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Chuck Jordan memorial: A car life well-lived

Mon, 31 Jan 2011

Family and friends gathered at the GM Heritage Center in Warren, Mich., to celebrate the life of the late Chuck Jordan, who retired as General Motors vice president of design in 1992 and died on Dec. 9, 2010. While many of the 200 or so present remembered working with Jordan during his career that began at GM in 1949, the ceremony also made clear that he'd lived a rich and active life in retirement.

Many vehicles built to Jordan's own designs or under his leadership were highlighted in the Heritage Center's vast display space, including the 1955 Chevrolet pickup, the 1956 Buick Centurion concept car and the 1959 Cadillac Eldorado.

"To say Chuck 'retired' doesn't mean he quit doing any of the things he'd always done," said Ron VanGelderen, with whom Jordan founded the League of Retired Automotive Designers, an informal group that staged five art exhibits.

Among other speakers at the event, emceed by TV journalist John McElroy, were students from the high school auto-design classes Jordan taught as a volunteer for seven years, friends such as Crain Communications chairman (and AutoWeek editor-in-chief) Keith Crain and GM design chief Ed Welburn, fellow GM retiree Jerry Palmer, Jordan's son, Mark (who designed the original Miata at Mazda), and daughters Deb and Melissa, his four grandsons, fellow Ferrari collectors, and Eyes on Design founder/chairman Dr. Phillip Hessburg, one of the last to visit with Jordan before he died.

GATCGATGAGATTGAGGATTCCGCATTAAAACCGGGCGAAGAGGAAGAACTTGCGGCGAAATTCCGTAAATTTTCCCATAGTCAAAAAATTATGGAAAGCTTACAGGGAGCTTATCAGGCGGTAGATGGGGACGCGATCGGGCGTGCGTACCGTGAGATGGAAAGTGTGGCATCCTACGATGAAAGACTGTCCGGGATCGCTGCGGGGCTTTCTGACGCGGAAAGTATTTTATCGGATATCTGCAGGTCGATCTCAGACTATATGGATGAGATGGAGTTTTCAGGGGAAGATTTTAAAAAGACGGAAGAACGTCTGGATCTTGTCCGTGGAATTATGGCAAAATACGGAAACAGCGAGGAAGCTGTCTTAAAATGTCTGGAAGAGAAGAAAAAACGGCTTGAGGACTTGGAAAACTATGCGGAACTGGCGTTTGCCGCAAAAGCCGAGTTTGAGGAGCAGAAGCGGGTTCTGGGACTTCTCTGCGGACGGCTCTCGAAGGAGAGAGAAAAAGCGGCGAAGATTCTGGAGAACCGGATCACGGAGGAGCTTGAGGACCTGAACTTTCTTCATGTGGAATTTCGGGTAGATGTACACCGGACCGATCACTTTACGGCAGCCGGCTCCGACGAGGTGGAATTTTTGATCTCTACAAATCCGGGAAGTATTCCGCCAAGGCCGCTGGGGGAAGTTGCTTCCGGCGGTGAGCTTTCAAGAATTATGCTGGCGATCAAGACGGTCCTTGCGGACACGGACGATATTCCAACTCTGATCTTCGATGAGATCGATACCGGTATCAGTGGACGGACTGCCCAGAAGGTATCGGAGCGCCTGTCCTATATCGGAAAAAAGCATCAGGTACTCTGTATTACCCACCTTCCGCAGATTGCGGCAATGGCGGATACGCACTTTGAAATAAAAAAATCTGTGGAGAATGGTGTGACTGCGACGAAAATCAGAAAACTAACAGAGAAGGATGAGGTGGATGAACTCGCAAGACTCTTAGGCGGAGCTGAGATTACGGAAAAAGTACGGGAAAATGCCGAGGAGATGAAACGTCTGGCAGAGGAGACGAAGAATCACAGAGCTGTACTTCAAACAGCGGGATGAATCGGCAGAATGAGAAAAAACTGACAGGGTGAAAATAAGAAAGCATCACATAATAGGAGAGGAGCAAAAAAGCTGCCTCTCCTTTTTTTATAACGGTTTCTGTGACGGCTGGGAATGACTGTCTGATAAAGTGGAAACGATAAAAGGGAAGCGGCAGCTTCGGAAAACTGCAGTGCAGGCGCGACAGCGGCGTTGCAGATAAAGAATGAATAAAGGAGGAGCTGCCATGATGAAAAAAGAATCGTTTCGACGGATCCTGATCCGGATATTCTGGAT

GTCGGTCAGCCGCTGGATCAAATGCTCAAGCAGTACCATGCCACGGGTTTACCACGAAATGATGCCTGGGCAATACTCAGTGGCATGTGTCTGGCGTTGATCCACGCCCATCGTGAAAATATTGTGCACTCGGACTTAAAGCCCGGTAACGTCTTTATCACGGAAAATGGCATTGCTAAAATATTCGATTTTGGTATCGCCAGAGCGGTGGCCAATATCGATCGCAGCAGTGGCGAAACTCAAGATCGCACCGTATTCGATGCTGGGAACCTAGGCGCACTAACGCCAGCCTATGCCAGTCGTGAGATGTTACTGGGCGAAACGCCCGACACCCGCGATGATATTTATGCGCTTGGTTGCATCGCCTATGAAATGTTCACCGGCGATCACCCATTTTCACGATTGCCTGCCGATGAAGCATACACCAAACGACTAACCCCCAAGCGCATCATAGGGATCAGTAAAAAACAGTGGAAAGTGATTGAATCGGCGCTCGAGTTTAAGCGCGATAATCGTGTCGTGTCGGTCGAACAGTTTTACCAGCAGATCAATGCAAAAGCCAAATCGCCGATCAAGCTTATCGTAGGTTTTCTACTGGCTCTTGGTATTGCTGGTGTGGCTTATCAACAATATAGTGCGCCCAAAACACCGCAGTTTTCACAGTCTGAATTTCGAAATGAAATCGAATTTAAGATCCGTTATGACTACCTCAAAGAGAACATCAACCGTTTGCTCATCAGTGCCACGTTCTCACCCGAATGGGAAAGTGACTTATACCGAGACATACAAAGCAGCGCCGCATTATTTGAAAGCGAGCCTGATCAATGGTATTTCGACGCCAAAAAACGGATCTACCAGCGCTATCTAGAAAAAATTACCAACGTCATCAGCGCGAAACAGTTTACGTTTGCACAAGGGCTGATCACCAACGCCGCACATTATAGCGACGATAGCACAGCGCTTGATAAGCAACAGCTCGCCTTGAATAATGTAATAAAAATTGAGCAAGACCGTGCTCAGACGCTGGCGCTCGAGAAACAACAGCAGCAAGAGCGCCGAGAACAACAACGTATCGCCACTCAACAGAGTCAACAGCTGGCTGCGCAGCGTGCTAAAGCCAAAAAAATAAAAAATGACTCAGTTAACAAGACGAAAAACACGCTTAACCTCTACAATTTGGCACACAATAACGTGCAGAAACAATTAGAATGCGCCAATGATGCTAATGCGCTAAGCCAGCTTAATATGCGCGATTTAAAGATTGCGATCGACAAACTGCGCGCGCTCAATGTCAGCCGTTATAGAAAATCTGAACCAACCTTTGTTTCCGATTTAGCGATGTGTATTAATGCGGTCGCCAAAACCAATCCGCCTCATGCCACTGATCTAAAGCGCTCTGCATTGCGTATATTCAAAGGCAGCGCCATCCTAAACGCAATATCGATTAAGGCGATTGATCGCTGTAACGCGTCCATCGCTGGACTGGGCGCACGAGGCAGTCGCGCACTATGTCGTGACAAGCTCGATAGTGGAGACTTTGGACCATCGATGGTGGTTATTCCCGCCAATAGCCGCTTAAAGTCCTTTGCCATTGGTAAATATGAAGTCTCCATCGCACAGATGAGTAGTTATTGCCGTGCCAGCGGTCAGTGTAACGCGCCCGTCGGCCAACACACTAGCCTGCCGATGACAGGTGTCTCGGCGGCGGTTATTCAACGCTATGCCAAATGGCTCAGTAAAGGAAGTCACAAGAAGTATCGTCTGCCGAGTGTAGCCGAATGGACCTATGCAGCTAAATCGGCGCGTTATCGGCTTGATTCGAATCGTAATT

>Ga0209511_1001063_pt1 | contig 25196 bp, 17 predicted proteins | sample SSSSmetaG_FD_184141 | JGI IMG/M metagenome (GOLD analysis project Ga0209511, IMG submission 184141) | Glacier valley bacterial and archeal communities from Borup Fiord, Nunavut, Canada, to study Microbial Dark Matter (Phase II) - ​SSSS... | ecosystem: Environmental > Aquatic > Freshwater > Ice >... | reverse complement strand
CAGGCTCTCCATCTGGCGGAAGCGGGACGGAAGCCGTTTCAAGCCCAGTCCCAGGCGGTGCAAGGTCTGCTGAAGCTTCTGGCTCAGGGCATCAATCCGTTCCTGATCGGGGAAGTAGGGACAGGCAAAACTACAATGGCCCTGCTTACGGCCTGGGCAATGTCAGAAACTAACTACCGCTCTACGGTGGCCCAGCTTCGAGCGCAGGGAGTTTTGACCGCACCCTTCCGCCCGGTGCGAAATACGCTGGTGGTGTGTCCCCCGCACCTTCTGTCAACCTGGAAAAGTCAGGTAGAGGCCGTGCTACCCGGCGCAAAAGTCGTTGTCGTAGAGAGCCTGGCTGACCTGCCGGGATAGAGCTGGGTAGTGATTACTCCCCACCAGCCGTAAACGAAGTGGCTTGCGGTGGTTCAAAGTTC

Nearly every speaker recalled Jordan saying, at one time or another, that one should "never trust a designer who talks too much; the design should speak for itself."

Welburn told of taking Jordan on a tour of GM's design programs recently, and how he was still excited by fresh designs and ideas in his 80s.

"The real magic came in John Cafaro's studio," Welburn said. "A circle grew around him there, and Chuck was preaching the gospel of design. Anyone who'd worked with him has heard him do that, but there he was, with these younger designers, preaching it. It was a special moment I will never forget."

Family and retired friends also noted that Jordan often said he preferred to be around young people, rather than just staying among those his own age, whom he called "old." He clearly engaged and inspired the high school students he taught at schools near his Rancho Santa Fe home in Southern California. Two from La Costa Canyon High were invited to speak at the memorial.

Carter Rogers--who said his ambition was to become, in Disney speak, an "imagineer"--told how Jordan had taught him and others "to put our ideas into perspective--literally. He never had us write an essay or explain, he just had us do hundreds and hundreds of sketches. In the end, we felt accomplished."

Fellow student Michael Saggese said Jordan told him, as other speakers also mentioned, that he considered himself fortunate to have a job and a career he loved and that he'd inspired them to pursue their own dreams. Saggese quoted Jordan as saying, "The only thing I'd do differently would be to buy more Ferraris."

By Kevin A. Wilson